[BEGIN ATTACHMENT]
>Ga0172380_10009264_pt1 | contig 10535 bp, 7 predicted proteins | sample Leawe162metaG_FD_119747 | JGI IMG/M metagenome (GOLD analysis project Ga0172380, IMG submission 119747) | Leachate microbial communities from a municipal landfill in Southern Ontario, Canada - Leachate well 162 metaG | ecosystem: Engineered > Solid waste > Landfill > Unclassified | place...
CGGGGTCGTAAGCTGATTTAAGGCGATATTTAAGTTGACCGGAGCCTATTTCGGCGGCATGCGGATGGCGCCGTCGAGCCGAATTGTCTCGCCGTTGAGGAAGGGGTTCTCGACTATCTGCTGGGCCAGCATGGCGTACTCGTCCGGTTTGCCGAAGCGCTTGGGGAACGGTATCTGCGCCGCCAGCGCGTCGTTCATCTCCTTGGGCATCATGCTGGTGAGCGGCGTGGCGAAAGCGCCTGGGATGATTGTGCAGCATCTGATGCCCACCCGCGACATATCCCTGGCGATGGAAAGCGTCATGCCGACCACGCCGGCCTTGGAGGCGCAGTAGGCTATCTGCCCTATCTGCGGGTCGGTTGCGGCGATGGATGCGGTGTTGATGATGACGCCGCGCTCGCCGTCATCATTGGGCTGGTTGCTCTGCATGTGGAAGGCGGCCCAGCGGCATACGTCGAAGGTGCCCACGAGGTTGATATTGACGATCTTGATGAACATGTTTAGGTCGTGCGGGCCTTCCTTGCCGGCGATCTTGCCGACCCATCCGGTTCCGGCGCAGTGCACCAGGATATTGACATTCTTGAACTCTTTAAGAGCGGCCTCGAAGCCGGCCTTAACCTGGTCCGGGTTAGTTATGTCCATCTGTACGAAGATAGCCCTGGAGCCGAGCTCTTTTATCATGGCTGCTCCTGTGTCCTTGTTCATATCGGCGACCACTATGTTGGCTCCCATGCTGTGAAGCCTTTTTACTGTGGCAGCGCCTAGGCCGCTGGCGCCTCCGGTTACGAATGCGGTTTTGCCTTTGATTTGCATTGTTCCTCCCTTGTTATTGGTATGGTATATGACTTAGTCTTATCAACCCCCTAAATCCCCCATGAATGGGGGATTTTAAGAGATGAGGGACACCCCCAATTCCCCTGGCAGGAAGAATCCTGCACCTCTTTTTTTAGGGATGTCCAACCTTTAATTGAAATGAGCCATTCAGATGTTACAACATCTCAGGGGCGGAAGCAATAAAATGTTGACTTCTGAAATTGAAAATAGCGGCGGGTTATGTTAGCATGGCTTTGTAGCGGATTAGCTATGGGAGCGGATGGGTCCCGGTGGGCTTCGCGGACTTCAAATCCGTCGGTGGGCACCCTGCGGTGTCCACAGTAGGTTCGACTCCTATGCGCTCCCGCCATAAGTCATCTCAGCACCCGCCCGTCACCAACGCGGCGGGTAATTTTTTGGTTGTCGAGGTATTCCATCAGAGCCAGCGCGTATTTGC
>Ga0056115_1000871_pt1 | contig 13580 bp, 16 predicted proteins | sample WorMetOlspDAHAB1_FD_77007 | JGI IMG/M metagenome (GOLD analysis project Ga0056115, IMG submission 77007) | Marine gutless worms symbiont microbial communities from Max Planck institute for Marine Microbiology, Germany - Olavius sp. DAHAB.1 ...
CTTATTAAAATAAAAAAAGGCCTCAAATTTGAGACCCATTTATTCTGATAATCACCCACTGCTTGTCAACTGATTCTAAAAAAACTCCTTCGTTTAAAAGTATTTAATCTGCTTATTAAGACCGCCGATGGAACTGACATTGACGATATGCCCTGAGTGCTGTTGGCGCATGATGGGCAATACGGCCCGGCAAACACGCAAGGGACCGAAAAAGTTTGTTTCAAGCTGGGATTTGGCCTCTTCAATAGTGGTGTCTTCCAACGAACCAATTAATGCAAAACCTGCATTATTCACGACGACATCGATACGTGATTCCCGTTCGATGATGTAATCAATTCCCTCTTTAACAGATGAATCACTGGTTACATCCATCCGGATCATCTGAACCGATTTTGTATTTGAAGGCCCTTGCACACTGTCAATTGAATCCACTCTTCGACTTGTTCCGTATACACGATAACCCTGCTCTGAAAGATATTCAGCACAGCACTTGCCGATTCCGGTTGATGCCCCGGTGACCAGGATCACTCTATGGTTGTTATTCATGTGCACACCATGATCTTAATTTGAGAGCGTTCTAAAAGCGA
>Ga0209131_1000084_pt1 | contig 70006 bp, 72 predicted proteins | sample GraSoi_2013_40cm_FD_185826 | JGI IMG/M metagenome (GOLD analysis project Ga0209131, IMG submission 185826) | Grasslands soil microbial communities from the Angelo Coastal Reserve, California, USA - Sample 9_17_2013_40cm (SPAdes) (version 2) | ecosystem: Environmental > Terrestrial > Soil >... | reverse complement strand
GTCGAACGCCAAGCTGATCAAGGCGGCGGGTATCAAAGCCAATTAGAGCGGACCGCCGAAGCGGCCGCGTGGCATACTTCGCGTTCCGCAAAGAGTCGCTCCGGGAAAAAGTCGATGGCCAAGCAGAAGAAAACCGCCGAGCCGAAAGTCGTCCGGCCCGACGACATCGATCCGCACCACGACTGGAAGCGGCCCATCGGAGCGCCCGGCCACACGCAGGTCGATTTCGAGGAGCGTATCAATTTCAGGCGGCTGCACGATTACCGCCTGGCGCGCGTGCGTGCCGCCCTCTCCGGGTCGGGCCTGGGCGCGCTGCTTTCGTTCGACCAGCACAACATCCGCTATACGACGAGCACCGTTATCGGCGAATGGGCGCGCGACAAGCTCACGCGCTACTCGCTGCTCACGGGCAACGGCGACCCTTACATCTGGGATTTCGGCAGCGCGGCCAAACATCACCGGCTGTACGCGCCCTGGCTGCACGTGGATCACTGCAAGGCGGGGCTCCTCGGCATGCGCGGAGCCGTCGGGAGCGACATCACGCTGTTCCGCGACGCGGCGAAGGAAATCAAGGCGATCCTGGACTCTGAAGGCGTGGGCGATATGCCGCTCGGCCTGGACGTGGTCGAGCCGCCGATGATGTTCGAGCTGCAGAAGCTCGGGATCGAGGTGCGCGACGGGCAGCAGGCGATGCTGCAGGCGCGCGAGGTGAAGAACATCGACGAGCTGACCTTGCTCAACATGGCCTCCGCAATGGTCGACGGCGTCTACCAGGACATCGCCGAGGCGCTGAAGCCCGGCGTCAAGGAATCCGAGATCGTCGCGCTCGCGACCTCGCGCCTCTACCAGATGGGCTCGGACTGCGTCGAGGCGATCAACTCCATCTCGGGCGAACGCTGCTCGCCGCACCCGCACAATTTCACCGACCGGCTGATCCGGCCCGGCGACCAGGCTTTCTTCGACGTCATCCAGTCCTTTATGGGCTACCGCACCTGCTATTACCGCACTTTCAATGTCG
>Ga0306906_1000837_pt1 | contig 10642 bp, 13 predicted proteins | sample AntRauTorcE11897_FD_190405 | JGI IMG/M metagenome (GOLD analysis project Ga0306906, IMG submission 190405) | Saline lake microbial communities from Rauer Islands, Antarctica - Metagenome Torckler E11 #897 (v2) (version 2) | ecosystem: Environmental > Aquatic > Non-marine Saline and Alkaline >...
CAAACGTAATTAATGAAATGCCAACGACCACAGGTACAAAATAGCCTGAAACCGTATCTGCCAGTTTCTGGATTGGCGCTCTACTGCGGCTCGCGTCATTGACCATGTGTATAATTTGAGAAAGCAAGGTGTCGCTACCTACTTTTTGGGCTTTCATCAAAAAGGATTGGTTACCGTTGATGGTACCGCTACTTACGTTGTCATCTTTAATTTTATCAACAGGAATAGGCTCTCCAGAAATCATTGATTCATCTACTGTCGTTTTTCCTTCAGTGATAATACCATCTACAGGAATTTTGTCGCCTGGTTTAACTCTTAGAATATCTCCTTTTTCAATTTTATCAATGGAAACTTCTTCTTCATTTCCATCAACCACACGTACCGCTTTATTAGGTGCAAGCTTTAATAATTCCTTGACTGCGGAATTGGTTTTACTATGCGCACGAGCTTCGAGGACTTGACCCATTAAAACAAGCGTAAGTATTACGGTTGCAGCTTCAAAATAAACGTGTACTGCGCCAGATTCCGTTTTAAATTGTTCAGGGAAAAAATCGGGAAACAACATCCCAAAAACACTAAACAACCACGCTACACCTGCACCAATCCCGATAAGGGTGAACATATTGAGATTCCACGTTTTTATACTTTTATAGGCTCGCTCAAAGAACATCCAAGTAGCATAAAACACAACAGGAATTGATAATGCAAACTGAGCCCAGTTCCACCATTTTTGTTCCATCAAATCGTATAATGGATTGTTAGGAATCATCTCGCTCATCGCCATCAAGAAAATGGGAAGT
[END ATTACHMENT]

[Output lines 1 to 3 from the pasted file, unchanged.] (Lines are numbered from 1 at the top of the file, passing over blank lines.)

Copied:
>Ga0172380_10009264_pt1 | contig 10535 bp, 7 predicted proteins | sample Leawe162metaG_FD_119747 | JGI IMG/M metagenome (GOLD analysis project Ga0172380, IMG submission 119747) | Leachate microbial communities from a municipal landfill in Southern Ontario, Canada - Leachate well 162 metaG | ecosystem: Engineered > Solid waste > Landfill > Unclassified | place...
CGGGGTCGTAAGCTGATTTAAGGCGATATTTAAGTTGACCGGAGCCTATTTCGGCGGCATGCGGATGGCGCCGTCGAGCCGAATTGTCTCGCCGTTGAGGAAGGGGTTCTCGACTATCTGCTGGGCCAGCATGGCGTACTCGTCCGGTTTGCCGAAGCGCTTGGGGAACGGTATCTGCGCCGCCAGCGCGTCGTTCATCTCCTTGGGCATCATGCTGGTGAGCGGCGTGGCGAAAGCGCCTGGGATGATTGTGCAGCATCTGATGCCCACCCGCGACATATCCCTGGCGATGGAAAGCGTCATGCCGACCACGCCGGCCTTGGAGGCGCAGTAGGCTATCTGCCCTATCTGCGGGTCGGTTGCGGCGATGGATGCGGTGTTGATGATGACGCCGCGCTCGCCGTCATCATTGGGCTGGTTGCTCTGCATGTGGAAGGCGGCCCAGCGGCATACGTCGAAGGTGCCCACGAGGTTGATATTGACGATCTTGATGAACATGTTTAGGTCGTGCGGGCCTTCCTTGCCGGCGATCTTGCCGACCCATCCGGTTCCGGCGCAGTGCACCAGGATATTGACATTCTTGAACTCTTTAAGAGCGGCCTCGAAGCCGGCCTTAACCTGGTCCGGGTTAGTTATGTCCATCTGTACGAAGATAGCCCTGGAGCCGAGCTCTTTTATCATGGCTGCTCCTGTGTCCTTGTTCATATCGGCGACCACTATGTTGGCTCCCATGCTGTGAAGCCTTTTTACTGTGGCAGCGCCTAGGCCGCTGGCGCCTCCGGTTACGAATGCGGTTTTGCCTTTGATTTGCATTGTTCCTCCCTTGTTATTGGTATGGTATATGACTTAGTCTTATCAACCCCCTAAATCCCCCATGAATGGGGGATTTTAAGAGATGAGGGACACCCCCAATTCCCCTGGCAGGAAGAATCCTGCACCTCTTTTTTTAGGGATGTCCAACCTTTAATTGAAATGAGCCATTCAGATGTTACAACATCTCAGGGGCGGAAGCAATAAAATGTTGACTTCTGAAATTGAAAATAGCGGCGGGTTATGTTAGCATGGCTTTGTAGCGGATTAGCTATGGGAGCGGATGGGTCCCGGTGGGCTTCGCGGACTTCAAATCCGTCGGTGGGCACCCTGCGGTGTCCACAGTAGGTTCGACTCCTATGCGCTCCCGCCATAAGTCATCTCAGCACCCGCCCGTCACCAACGCGGCGGGTAATTTTTTGGTTGTCGAGGTATTCCATCAGAGCCAGCGCGTATTTGC
>Ga0056115_1000871_pt1 | contig 13580 bp, 16 predicted proteins | sample WorMetOlspDAHAB1_FD_77007 | JGI IMG/M metagenome (GOLD analysis project Ga0056115, IMG submission 77007) | Marine gutless worms symbiont microbial communities from Max Planck institute for Marine Microbiology, Germany - Olavius sp. DAHAB.1 ...